Since the inception of the internet decades ago, everything about Public Relations marketing as changed, and at the same time, nothing has changed at all. While the fundamentals remain the same, there are some key differences driven by the utter saturation of the marketing and information spheres. Nowadays, people are now exposed to over 5 000 branded messages and marketing ploys each day, making it difficult for brands to cut through the white noise, and be noticed by the right customer at the right time. Content is king; with brands emphasising more than ever the need for short, sharp and punchy messages that resonate with their target market.
Launched in 2010, Uber adopted a Word of Mouth strategy to marketing their product, seeking to capitalise upon the potential of the internet as new virtual forum.
Recognising the San Francisco tech community as ‘devotees’ given their usage behaviour as high creation and high consumption, Uber set out to implement a strategy that not only used brand ambassadors to target the market, but turn the market into brand ambassadors. By sponsoring industry events, and offering free rides Uber could count upon them to share their thoughts and experiences online, which would quickly reach the screens of potential customers and drivers across a broad geographical expanse, creating awareness, and buzz around the brand.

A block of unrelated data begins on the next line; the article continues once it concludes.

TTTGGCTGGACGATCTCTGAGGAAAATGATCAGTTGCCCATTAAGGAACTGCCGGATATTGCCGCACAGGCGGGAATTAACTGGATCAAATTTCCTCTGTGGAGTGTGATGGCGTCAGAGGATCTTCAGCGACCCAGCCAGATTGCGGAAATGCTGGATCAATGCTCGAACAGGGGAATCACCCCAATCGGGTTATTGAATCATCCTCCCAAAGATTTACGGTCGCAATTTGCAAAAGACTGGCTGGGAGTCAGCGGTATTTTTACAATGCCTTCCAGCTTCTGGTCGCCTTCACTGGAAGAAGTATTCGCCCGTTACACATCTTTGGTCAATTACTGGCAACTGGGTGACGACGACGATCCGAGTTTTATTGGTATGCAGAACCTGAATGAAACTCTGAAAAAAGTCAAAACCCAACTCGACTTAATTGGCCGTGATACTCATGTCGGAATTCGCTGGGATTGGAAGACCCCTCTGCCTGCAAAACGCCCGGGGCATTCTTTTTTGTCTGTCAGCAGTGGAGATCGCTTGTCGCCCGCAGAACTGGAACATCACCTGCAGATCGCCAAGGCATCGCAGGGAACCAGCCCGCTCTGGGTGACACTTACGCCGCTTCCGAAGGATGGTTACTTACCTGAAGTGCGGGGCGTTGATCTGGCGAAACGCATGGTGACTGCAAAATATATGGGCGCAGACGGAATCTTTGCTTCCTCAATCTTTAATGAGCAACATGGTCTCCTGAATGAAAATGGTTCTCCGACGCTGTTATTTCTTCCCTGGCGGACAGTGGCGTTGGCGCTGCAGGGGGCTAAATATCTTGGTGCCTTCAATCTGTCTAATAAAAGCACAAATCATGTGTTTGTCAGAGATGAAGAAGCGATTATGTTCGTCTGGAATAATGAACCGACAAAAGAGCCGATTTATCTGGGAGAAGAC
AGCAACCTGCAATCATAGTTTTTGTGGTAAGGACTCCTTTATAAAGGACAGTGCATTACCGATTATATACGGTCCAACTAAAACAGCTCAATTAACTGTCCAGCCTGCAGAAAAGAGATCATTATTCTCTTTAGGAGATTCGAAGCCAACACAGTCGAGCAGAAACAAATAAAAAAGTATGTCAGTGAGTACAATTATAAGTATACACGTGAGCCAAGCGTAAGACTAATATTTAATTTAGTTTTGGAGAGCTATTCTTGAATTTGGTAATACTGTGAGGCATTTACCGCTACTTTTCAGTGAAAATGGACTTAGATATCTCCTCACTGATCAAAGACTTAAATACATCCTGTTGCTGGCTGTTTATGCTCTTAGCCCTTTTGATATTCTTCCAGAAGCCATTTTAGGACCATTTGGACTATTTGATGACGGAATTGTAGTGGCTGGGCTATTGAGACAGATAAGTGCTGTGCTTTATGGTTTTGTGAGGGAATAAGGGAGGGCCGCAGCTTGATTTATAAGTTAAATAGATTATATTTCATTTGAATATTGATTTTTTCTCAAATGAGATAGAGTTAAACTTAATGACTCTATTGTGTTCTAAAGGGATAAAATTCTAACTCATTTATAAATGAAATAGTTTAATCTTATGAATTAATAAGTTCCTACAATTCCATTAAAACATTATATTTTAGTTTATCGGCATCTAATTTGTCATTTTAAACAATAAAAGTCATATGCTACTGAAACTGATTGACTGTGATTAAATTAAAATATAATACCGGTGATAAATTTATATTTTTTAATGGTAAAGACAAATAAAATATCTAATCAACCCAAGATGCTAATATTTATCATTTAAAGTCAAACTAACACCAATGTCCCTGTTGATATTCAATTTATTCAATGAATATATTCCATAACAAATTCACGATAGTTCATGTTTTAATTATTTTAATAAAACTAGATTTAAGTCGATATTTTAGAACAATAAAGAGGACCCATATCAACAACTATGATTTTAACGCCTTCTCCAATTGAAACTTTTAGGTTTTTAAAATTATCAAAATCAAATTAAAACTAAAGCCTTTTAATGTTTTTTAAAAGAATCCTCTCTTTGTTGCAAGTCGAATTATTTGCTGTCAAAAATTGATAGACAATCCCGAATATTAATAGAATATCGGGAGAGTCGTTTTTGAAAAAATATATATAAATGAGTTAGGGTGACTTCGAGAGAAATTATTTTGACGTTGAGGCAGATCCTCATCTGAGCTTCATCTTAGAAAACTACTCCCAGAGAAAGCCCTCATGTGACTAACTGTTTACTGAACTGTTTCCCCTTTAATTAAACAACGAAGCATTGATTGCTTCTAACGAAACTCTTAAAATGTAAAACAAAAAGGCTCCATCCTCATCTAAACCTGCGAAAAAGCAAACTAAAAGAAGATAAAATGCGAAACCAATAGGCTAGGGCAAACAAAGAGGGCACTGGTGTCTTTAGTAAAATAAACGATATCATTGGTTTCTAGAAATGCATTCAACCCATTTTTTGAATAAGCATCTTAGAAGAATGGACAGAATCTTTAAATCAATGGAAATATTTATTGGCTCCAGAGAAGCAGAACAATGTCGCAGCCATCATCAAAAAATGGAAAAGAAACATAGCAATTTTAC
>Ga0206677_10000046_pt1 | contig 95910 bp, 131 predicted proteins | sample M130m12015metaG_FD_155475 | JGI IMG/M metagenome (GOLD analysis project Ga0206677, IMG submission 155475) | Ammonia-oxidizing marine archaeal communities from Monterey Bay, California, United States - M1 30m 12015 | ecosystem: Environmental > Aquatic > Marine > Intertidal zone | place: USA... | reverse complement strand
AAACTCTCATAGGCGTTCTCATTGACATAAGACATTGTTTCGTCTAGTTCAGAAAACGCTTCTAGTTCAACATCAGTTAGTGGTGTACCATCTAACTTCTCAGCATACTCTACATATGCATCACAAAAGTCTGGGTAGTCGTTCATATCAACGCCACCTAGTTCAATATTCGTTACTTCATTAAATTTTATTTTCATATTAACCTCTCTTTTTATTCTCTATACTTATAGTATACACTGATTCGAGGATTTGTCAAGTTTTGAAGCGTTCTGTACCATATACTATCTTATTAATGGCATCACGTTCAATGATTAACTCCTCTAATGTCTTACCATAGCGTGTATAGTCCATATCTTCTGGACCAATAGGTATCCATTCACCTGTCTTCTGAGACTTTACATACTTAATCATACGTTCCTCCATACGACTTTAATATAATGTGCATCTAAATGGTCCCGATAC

So, how exactly was this strategy disruptive and effective?
- Although social media marketing is the norm these days, Uber was ahead of the curve when they launched their app, recognising the potential of the Internet and shared content as word of mouth marketing. The peer-to-peer marketing approach continues to underpin Uber’s business model, with driver/customer rating features and app referral key features of the app.
- Social media marketing can cost next to nothing to generate. Combined with the fact that 92% of customers regard the recommendations of their peers as more believable than all other forms of advertising, means that this approach to advertising is incredibly efficient, generating a huge output for a marginal input. Here is one of the first reviews of the service, made on TechCrunch.com in July of 2010.
So what are some other brands that have utilised a similar WOMM strategy, and why have they been successful?